Revamped Bribery Act retains its teeth
The UK Bribery Act comes into force on 1 July 2011, and has expanded the bribery offence to include a new corporate offence of “failing to prevent” bribery activity1 . The UK Ministry of Justice2 and, jointly, the Director of the Serious Fraud Office and the Director of Public Prosecutions3 have each recently issued guidance to clarify the scope of the Bribery Act(the Guidance and the Prosecutorial Guidance, respectively); however, there is still no clarity about which organisations will be within the jurisdiction of the legislation and what organisations must do to protect against the actions of “associated persons”.
Failure to prevent bribery – the corporate offence
Organisations may now be prosecuted for bribes paid by “associated” persons on the organisation’s behalf. The only defence to the corporate offence is to have had “adequate procedures” in place.
The guidance: emphasises proportionality as a core principle for understanding businesses’ obligations; encourages a risk-based approach to compliance; and makes clear that assessments of adequacy of preventative procedures will depend on specific bribery risks faced by organisations.
The guidance also outlines six principles to guide organisations in the development of “adequate preventative procedures”:
1 | Proportionate procedures
Organisations should adopt procedures that are proportionate to the specific bribery risks faced by the organisation.
2 | Top-level commitment
Organisations should ensure senior management visibly supports anti-bribery measures.
3 | Risk Assessment
Organisations should consider their bribery risk exposure based on key external and internal operating factors, including jurisdiction, sector of operation, transaction type, business partnership and remuneration and bonus structure.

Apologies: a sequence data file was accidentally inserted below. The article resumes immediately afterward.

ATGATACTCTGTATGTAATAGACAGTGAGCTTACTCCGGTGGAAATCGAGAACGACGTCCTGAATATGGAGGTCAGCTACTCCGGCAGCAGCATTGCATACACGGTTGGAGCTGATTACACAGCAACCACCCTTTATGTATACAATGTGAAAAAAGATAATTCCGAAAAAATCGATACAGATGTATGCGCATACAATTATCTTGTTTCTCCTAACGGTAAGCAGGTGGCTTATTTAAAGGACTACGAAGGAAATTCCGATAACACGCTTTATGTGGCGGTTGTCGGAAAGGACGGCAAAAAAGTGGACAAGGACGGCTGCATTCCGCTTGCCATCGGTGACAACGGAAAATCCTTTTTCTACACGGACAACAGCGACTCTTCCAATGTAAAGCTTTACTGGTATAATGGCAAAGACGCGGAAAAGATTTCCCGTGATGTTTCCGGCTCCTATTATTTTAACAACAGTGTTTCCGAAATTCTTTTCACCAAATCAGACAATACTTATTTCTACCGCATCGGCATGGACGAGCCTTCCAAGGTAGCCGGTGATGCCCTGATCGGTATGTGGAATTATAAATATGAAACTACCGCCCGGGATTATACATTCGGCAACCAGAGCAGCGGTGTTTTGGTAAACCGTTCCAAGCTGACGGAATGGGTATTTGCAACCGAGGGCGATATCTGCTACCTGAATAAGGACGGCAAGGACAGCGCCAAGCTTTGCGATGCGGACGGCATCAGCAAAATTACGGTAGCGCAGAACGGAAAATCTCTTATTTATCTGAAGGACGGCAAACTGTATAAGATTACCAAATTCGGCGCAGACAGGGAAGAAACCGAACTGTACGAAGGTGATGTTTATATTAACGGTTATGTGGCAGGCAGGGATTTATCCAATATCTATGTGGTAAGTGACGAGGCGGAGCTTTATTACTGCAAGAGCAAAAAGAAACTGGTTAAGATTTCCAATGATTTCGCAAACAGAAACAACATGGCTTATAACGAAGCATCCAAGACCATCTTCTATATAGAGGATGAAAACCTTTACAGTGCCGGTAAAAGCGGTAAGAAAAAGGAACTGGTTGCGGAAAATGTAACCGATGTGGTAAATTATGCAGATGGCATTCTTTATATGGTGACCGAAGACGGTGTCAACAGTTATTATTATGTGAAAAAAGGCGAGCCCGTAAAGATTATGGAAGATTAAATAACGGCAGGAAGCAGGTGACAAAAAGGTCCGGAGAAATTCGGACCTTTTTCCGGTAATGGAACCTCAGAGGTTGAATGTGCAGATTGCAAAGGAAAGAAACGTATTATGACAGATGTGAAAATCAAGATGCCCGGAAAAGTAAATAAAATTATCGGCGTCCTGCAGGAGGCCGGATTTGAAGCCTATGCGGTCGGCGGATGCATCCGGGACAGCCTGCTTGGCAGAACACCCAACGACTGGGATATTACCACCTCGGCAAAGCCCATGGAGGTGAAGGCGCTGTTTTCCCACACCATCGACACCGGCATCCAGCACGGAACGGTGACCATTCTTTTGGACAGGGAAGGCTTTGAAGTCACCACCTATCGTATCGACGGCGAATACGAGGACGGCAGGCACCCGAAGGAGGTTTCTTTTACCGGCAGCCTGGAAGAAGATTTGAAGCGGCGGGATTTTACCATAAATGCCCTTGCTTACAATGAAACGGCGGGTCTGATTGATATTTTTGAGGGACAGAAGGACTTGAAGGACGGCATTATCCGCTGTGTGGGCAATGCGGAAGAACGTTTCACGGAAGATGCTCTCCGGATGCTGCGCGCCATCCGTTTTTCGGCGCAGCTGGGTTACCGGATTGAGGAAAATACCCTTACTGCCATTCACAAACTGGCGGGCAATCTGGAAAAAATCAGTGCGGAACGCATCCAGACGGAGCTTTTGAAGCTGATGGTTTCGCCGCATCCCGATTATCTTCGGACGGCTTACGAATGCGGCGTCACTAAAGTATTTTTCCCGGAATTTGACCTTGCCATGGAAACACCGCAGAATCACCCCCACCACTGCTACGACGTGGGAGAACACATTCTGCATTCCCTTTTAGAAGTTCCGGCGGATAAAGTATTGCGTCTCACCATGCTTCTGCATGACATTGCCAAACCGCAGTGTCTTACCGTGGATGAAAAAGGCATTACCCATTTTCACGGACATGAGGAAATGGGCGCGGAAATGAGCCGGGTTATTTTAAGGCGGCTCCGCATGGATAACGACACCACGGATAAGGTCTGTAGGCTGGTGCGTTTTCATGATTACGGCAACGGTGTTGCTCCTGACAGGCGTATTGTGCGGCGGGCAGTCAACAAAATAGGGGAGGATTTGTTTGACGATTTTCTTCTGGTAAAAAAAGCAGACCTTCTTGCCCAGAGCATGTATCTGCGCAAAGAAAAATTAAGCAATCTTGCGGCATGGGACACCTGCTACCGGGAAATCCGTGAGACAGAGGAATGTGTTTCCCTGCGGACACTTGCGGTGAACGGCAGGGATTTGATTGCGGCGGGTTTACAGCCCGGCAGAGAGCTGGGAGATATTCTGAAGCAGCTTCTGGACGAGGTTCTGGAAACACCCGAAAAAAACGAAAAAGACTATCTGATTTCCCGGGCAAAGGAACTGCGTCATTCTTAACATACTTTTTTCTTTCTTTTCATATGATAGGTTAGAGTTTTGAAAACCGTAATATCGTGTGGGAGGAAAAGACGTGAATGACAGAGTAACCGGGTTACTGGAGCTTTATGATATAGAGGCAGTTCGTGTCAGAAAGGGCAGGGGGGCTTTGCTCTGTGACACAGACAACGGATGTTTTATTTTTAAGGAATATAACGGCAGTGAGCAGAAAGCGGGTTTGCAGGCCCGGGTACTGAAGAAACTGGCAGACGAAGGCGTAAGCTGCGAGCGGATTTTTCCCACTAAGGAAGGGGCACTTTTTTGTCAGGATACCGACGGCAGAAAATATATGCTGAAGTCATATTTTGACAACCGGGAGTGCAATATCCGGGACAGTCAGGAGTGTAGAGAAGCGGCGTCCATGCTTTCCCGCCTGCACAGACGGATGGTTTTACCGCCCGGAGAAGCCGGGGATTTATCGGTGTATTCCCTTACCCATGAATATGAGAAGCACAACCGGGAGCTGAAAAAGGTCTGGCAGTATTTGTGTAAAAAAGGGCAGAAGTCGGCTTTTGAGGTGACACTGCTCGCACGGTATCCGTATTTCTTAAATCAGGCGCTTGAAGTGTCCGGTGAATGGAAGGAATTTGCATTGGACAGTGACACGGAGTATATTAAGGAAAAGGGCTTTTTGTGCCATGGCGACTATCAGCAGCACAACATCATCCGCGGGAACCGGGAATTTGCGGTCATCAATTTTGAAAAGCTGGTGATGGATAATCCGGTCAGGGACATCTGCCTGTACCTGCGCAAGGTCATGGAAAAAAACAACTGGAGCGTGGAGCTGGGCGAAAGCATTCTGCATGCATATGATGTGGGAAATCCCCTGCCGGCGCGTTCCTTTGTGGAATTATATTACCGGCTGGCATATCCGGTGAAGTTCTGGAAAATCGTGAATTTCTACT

4 | Due diligence
Bribery risk should be incorporated into due diligence assessment frameworks for third party intermediaries It may also be necessary to extend due diligence procedures to recruitment, acquisition and partnership processes in circumstances where the risk of bribery is evident.
5 | Communication/training
Organisations should raise awareness of anti-bribery obligations through internal and external communication and training.
6 | Monitoring/review
Anti-bribery procedures should be continually reviewed and updated in line with the organisation’s bribery risk profile.
The above-listed principles are meant to encourage organisations to develop anti-bribery procedures proportionate to their risk profiles. Accordingly, meeting the “adequate procedures” test is unlikely to be achievable without undertaking a risk assessment.
The Guidance recognises that a robust anti-bribery regime cannot always prevent bribery and that employees may disregard procedures, as such,the Guidance states that a single act of bribery by an associated person will not automatically determine that procedures were inadequate.
Hospitality and promotional expenditure